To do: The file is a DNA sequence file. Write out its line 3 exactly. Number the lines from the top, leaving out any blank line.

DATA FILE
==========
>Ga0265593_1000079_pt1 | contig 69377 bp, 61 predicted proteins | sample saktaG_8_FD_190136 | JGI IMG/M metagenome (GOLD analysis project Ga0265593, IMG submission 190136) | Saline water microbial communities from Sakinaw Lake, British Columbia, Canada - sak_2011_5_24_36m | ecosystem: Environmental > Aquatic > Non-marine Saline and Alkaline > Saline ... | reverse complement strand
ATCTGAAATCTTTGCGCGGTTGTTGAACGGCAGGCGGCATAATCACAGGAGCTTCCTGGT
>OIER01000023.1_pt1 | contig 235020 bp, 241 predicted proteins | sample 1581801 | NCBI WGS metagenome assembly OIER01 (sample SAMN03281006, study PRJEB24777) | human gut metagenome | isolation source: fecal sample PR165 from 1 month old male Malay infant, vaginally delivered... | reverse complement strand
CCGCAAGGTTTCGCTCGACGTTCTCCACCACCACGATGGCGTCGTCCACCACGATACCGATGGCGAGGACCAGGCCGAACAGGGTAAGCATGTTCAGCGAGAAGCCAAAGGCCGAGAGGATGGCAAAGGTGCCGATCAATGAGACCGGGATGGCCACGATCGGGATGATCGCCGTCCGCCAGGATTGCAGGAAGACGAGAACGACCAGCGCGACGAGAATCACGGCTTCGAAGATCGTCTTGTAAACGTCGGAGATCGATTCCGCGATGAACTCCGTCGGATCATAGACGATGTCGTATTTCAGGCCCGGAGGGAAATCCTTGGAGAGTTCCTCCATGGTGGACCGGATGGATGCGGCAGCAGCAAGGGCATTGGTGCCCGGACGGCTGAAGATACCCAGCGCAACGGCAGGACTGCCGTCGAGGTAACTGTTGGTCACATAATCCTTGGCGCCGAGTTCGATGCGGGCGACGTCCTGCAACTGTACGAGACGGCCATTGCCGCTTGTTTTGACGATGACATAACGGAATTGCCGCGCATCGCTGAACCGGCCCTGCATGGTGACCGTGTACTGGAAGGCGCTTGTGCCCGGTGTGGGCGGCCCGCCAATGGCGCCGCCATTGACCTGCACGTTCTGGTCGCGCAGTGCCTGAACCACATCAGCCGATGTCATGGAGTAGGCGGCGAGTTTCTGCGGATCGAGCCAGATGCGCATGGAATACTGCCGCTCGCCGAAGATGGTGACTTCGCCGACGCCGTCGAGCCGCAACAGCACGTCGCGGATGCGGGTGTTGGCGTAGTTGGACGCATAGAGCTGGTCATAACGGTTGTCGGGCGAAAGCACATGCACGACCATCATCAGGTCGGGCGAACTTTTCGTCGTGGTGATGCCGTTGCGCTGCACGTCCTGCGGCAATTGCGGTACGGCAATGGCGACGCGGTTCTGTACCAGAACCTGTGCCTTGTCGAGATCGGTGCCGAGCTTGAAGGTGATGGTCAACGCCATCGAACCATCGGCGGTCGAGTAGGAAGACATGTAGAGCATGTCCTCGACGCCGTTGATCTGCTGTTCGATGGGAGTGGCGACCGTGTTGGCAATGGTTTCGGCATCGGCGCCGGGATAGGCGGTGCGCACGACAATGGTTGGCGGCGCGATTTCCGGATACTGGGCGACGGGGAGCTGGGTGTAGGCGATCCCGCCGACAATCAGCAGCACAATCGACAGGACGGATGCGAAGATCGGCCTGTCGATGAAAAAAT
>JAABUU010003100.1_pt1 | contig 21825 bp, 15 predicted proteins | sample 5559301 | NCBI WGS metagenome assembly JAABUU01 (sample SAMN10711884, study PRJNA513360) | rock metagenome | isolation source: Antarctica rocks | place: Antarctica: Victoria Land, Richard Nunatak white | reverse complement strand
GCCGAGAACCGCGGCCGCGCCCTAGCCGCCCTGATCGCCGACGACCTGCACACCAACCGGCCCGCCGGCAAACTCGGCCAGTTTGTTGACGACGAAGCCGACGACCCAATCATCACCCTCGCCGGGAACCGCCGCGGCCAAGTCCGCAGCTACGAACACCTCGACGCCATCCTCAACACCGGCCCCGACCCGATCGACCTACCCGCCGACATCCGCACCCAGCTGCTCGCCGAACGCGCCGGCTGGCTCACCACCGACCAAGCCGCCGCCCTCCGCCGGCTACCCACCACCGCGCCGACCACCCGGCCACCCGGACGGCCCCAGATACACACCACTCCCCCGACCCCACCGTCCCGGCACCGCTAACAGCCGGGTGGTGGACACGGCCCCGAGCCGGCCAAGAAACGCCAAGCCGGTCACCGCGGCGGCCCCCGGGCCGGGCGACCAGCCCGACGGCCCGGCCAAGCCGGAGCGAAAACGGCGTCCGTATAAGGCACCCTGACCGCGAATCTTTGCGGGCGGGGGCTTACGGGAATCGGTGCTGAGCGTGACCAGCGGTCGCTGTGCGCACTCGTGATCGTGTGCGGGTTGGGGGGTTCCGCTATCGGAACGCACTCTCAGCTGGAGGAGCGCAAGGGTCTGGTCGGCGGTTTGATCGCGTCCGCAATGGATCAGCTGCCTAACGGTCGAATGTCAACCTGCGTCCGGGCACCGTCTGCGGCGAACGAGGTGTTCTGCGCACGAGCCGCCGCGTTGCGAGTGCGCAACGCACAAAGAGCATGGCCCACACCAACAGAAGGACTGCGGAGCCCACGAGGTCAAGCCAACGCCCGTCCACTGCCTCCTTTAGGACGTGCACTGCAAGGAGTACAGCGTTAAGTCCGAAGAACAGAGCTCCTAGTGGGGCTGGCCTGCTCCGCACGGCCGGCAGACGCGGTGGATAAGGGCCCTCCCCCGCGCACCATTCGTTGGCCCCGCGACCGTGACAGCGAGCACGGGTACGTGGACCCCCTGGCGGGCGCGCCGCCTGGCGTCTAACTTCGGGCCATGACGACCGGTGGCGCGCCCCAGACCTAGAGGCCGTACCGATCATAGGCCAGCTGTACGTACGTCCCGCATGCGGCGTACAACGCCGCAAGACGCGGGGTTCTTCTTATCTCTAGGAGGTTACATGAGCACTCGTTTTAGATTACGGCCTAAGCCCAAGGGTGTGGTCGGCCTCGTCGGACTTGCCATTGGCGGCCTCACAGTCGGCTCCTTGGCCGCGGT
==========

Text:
>OIER01000023.1_pt1 | contig 235020 bp, 241 predicted proteins | sample 1581801 | NCBI WGS metagenome assembly OIER01 (sample SAMN03281006, study PRJEB24777) | human gut metagenome | isolation source: fecal sample PR165 from 1 month old male Malay infant, vaginally delivered... | reverse complement strand